In 2020, JPMorgan Chase & Co. launched the New Skills ready network across six domestic sites to improve student completion of high-quality career pathways with a focus on collaboration and equity. As a national partner in the New Skills ready network, Advance CTE strives to elevate the role of state capacity and resources in advancing project priorities and gain a unique perspective on promising practices to strengthen state-local partnerships across the country.
Our newest blog series will highlight innovative tools and initiatives produced across the six sites that advance the initiative’s four key priorities and serve as a guide for state leaders in their work to create cohesive, flexible and responsive career pathways.
For this post, Policy Associate Dan Hinderliter interviewed Jennifer O’Shea, Postsecondary Readiness Officer for Indianapolis Public Schools (IPS) to learn more about their career pathway evaluation framework used to measure the quality of their 42 pathway programs.
O’Shea shared that developing a pathway quality framework rubric had several purposes:
- To develop consistent criteria to evaluate secondary and postsecondary pathway quality and means to conduct program change or termination as needed
- To identify a cohort of pathways to pilot improvements that result in substantial increases in student outcomes over five years and promising practices to apply to all 42 pathways
- To utilize data-driven means to intervene proactively when enrollment disparities occur in pathways for historically marginalized populations to enhance supports and improve learner outcomes
Ultimately, the project team is aiming for all IPS students to be “future-ready” graduates with a significant portion completing and earning credit for early postsecondary credit through CTE, Advanced Placement, International Baccalaureate, and Early College programs.
The framework was created by a consulting firm using the foundations of the Association of Career and Technical Education’s (ACTE) Quality CTE Program of Study Framework and Naviance’s college, career and life readiness framework to create program quality criteria.
Both qualitative and quantitative feedback was incorporated into this framework. In addition to considering existing CTE programs of study requirements, feedback regarding program quality was collected from families, school counselors, administrators, instructors and industry partners. In addition to the rubric, evaluators will also examine enrollment and completion data disaggregated by race to identify enrollment disparities as a quality indicator.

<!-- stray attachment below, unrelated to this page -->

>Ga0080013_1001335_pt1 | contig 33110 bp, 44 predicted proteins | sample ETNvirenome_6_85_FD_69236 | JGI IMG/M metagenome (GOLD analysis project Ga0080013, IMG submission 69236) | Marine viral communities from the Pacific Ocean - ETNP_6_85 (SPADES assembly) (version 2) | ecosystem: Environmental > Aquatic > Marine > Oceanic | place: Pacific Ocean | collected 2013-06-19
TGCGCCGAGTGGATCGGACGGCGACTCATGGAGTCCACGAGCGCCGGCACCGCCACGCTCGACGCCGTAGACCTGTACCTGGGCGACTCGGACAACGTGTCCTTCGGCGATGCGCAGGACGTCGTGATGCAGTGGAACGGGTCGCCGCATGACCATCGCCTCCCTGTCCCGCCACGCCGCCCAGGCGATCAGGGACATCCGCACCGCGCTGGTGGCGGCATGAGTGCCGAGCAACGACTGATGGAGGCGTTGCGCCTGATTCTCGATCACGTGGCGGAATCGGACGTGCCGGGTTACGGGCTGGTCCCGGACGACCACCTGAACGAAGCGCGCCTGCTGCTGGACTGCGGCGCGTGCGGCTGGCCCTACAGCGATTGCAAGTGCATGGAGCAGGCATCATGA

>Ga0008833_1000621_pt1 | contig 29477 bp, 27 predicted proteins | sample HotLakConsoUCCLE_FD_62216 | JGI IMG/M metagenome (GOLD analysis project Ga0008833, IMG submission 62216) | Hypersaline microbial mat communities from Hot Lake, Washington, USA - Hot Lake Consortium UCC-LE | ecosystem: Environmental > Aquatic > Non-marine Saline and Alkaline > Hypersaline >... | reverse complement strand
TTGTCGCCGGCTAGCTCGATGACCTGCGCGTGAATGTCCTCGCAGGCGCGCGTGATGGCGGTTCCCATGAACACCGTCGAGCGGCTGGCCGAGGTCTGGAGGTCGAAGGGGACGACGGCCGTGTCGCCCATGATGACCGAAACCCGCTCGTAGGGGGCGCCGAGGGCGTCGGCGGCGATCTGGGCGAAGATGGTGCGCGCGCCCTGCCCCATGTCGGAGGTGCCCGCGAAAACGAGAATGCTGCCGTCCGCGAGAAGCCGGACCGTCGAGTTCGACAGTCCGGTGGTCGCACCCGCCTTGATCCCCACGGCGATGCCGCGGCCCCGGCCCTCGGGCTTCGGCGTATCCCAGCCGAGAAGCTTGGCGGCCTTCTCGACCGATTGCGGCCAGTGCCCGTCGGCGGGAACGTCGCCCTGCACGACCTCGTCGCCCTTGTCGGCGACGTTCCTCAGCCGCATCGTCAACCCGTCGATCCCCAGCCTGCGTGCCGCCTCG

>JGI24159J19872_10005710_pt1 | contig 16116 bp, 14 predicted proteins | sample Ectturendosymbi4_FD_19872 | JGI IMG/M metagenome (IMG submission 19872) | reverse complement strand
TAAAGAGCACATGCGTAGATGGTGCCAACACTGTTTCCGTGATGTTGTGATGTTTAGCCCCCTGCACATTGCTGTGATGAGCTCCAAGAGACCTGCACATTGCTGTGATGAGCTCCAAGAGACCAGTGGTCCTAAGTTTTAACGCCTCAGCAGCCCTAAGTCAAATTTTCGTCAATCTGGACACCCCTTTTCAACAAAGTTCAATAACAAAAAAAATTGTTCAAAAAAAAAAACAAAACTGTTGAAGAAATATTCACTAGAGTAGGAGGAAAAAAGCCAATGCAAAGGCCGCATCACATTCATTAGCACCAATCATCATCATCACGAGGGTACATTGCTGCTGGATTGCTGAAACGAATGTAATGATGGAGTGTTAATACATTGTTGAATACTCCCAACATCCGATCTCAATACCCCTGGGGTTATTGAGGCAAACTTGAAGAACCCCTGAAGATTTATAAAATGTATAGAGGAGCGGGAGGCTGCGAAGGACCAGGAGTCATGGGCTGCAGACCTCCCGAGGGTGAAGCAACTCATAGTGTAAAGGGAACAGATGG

After the evaluation was completed for all 42 pathways, each pathway component each was coded red, yellow or green. The coding was then used to decide to sunset, merge or enhance each pathway. Five pathways had a substantial number of green components and identified as already achieving substantial alignment with the quality criteria.
Five pathways were chosen as an initial focus group for enhancement as part of Indianapolis’ New Skills ready network priorities in consultation with local two and four year institutions that will partner with IPS to create more seamless postsecondary transitions and early postsecondary opportunities. The five career pathways chosen were Business Administration, Construction Trades, Digital Manufacturing, Engineering, and IT Tech Support & Services.
Benefits of New Skills ready network Partnership
While the district’s work to evaluate and improve pathway program quality began prior to joining the New Skills ready network, O’Shea shared that participating in the initiative has made the process more impactful and collaborative. She cited the initiative’s focus on collaboration as a means to utilize lessons learned from other sites as well as create a more comprehensive framework based on input from K-12, postsecondary, industry and workforce leaders rather than operating in a silo. The initiative’s funding also allowed for long-term investments to evaluate and maintain program quality through the addition of a data analyst, employer engagement manager, and a new college and career exploration course for middle grades.
For more information about the early accomplishments of Indianapolis and the five other sites that are part of the New Skills ready network, view Advance CTE’s Year One snapshots. For more resources on strengthening career pathways, visit the Learning that Works Resource Center.